January 24, 2006
Vibrating shoes aid stroke and diabetic patients
By Anne Harding
NEW YORK (Reuters Health) - Vibrating insoles can improve
balance in patients with stroke or diabetic neuropathy, a
common nerve problem that affects sensation in the feet and
elsewhere, Boston researchers report.
"tickle" neurons, making them more sensitive to stimuli that
are present during standing, Dr. James J. Collins of Boston
University, the study's lead author, told Reuters Health.
Collins and his team had previously shown that sub-sensory
mechanical noise delivered to the feet via the insoles could
help people maintain better balance.
In the current study, published in the Annals of Neurology,
the researchers tested the effects of the vibrating insoles on
sway parameters in 15 patients with diabetic neuropathy and 15
patients with stroke. Patients stood on the insoles, which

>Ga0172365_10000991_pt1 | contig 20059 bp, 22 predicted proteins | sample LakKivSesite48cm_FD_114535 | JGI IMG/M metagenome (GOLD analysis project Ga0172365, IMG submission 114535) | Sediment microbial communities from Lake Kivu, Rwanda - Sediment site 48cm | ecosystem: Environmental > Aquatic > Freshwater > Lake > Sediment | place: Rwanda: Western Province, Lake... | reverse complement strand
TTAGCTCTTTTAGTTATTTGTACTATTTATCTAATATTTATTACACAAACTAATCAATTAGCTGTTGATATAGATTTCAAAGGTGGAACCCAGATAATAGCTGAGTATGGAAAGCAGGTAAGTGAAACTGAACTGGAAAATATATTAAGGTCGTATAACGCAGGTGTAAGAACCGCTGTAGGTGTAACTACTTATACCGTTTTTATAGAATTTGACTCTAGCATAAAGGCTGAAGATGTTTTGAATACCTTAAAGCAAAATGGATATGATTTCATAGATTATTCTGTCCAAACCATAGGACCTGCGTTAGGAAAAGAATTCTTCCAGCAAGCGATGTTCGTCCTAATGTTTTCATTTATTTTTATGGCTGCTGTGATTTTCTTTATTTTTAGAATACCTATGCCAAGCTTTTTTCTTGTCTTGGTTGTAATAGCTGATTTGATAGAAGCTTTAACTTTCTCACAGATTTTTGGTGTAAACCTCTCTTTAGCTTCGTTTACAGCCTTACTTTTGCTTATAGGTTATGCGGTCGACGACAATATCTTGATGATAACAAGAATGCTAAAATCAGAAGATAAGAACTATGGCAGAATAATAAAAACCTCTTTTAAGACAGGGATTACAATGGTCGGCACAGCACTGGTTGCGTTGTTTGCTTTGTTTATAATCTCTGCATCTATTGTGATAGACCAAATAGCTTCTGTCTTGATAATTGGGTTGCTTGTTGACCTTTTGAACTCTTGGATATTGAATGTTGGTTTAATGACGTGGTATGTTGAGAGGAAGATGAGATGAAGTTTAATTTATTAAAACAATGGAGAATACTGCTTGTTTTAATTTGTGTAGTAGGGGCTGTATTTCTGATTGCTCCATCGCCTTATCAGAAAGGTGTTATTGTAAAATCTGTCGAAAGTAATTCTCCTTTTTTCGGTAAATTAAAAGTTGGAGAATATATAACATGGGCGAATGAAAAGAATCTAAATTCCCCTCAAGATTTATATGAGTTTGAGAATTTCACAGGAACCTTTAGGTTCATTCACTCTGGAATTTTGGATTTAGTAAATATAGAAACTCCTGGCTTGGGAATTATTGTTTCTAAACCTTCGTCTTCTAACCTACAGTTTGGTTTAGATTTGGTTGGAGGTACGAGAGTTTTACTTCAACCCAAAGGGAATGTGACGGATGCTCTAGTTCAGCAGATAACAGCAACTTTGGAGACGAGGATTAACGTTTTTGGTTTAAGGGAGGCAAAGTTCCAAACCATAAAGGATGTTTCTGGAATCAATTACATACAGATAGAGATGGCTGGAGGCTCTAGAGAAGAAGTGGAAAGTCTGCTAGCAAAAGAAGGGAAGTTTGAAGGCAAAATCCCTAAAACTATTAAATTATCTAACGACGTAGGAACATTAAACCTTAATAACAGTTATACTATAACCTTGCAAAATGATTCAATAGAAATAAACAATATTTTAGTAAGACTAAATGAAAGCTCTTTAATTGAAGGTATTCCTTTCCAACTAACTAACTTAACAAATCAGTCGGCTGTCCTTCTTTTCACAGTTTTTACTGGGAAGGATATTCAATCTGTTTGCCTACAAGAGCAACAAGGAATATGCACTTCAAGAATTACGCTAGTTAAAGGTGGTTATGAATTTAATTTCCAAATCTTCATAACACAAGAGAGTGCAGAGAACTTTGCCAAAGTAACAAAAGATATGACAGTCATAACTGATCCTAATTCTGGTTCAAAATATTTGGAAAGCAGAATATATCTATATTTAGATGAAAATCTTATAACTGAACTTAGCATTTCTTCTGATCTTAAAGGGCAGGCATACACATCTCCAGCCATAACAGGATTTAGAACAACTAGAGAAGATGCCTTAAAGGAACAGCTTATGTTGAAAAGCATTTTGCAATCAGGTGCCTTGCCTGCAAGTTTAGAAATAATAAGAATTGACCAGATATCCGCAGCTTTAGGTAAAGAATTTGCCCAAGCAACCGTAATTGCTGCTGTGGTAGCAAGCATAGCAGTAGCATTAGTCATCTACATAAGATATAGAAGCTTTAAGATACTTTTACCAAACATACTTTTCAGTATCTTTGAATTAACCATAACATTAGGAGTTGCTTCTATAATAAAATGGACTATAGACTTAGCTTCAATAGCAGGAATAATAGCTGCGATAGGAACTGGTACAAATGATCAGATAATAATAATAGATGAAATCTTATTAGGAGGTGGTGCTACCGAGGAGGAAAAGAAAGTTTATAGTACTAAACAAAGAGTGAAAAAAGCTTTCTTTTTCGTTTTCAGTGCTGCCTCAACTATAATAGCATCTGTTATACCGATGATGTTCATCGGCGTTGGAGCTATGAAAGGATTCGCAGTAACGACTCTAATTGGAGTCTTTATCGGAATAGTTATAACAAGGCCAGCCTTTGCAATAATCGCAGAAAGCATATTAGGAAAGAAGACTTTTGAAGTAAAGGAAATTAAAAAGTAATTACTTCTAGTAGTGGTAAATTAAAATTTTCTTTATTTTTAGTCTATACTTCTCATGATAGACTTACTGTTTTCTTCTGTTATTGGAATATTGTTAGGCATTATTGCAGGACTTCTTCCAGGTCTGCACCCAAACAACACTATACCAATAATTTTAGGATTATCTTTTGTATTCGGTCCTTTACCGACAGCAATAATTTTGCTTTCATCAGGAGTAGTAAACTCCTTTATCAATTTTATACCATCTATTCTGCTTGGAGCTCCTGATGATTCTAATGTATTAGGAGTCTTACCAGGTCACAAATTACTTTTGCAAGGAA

contained two vibrating elements on each forefoot and one on
Data from a previous study of the insoles in 12 healthy
elderly patients was included for comparison.
The researchers looked at five traditional sway parameters
and three derived from random-walk analysis. All were reduced
significantly with the noise application in all of the
patients, the researchers found. And the greater a patient's
baseline level of postural sway, the more balance control
improved with noise input.
Additional research is needed to investigate how the
technology may benefit patients with stroke affecting different
parts of the brain, for example the right versus the left side
of the brain, the researchers add.
"The main thing that we're focusing on now is testing
whether the insoles provide benefit in dynamic activity such as
walking," Collins said. He and his colleagues have completed
prototypes of insoles and shoes incorporating the vibrating
elements, and are planning studies to test them as patients
walk, climb stairs and negotiate other activities of daily
His team also plans to investigate whether the vibrating
insoles can help Parkinson's disease patients and patients with
SOURCE: Annals of Neurology, January 2006.